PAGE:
Thanks to Supply Chain Digest for promoting this study by Oxford Economics. Read the article here for a synopsis of its findings: Supply Chain News: Oxford Economics Says Robots Benefits will Outweigh Cons
Basically, it says robots will greatly raise productivity and take jobs with a repetitive aspect, displacing workers toward jobs with high cognitive content. But there may be local dislocations that will be hard for some people. We’d better prepare for that and put in measures to alleviate the suffering, if we care about people and their lives. They think about 1.6 jobs will be lost for every job robots take. but GNP may grow 5% as a result. China is the major user of robots now, and the revolution promises to be harder on them than any other country as it looks now.
It isn’t clear from the summary whether the 1.6 jobs lost will be found again in other sectors, such as service and sales, support of the robots, or technical work like fixing the robots. Nonetheless this kind of assessment is an eye opener to concerns we may have in our economy and political world for quite a while.
The report is available here: How robots change the world | Oxford Economics
Or here: Oxford Economics 2019 Report – How Robots Change the World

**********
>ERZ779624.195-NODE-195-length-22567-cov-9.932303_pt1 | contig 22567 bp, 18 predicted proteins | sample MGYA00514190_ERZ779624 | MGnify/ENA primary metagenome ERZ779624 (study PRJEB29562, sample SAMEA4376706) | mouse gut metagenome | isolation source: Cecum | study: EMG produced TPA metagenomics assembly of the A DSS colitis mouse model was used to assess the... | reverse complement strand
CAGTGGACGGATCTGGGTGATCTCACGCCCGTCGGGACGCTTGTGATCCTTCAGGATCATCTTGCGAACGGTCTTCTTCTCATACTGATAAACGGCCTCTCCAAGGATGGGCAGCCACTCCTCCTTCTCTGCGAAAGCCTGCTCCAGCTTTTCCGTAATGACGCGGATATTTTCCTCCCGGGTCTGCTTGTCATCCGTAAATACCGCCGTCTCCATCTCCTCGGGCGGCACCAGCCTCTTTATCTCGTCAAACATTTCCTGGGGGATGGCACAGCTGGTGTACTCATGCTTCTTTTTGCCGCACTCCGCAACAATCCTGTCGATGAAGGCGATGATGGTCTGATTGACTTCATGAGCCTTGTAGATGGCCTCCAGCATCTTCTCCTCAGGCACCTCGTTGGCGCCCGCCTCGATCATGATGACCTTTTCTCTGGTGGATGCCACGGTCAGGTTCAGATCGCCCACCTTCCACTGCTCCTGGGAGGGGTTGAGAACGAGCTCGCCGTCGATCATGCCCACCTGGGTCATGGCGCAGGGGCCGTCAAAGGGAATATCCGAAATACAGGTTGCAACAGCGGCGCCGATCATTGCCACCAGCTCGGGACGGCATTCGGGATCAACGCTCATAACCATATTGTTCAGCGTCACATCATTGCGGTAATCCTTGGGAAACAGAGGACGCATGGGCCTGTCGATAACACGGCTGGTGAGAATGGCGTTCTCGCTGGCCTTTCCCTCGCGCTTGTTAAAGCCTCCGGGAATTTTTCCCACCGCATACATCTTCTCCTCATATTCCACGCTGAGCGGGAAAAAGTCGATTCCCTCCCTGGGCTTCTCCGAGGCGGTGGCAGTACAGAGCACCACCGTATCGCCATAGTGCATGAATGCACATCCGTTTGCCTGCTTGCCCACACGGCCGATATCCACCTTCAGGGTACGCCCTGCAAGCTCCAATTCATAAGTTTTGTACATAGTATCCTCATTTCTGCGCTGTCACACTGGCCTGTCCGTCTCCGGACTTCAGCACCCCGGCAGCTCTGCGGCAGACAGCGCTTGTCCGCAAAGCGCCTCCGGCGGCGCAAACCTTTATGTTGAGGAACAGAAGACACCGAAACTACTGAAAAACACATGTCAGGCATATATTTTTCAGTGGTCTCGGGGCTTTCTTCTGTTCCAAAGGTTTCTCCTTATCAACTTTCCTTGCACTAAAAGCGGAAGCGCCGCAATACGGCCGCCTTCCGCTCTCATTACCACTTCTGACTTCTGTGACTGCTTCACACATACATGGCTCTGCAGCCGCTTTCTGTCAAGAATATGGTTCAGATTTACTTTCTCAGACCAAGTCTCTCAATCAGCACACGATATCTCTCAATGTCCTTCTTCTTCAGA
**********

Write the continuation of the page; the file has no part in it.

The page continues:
Posted on July 2, 2019 by just2bruce in Advanced Computing, Labor Economics, Logistics, Managerial Econ, Production Operations, Strategy, Sustainability
Tagged automation, economics, infrastructure, Jobs, technology
Ben Meyer in American Shipper has summarized a McKinsey report on port automation and port modernization. One interesting point in the discussion is that port operators are actually not seeing productivity gains in automated ports. Throughputs are actually slower. They have some explanations for this, but it is a real problem.
It struck me that automation is often seen as going hand in hand with better visibility of cargoes in the port and readiness for delivery. to the extent that the software requires automation, there may be a correlation here that does not bode well in the medium term.
In the long term it may well turn out better, but meanwhile, the customer may suffer.
via Cost, operational challenges hinder port automation
Posted on December 13, 2018 by just2bruce in Logistics, Ports, Production Operations, Shipping, Strategy, Supply Chains
Tagged automation, infrastructure, performance, ports, productivity, technology
The headline is a gross misstatement of what this innovative startup is trying. They want to write software that makes existing trucks, perhaps with a few sensors added, able to self-drive on the freeways. A trucker will be in the cab at all times. This approach is much more likely to be practical soon; there’s almost no chance that drivers will be eliminated from the cabs of vehicles soon. Politicians and insurance companies won’t have it, nor will the trucking companies themselves; the liability issues are way too daunting.
At the autonomous driving startup Starsky Robotics, the present and future of U.S. employment ride in the same cab.
Source: These Truckers Work Alongside the Coders Trying to Eliminate Their Jobs – Bloomberg
You may need to log in to see the story. There’s a link to a great podcast in it, an interview with the leader of this company.
Innovation in the self-driving space is definitely to evolve into a standard set that we all will be able to use; the more tries the better, at this stage, to explore the realms of the possible.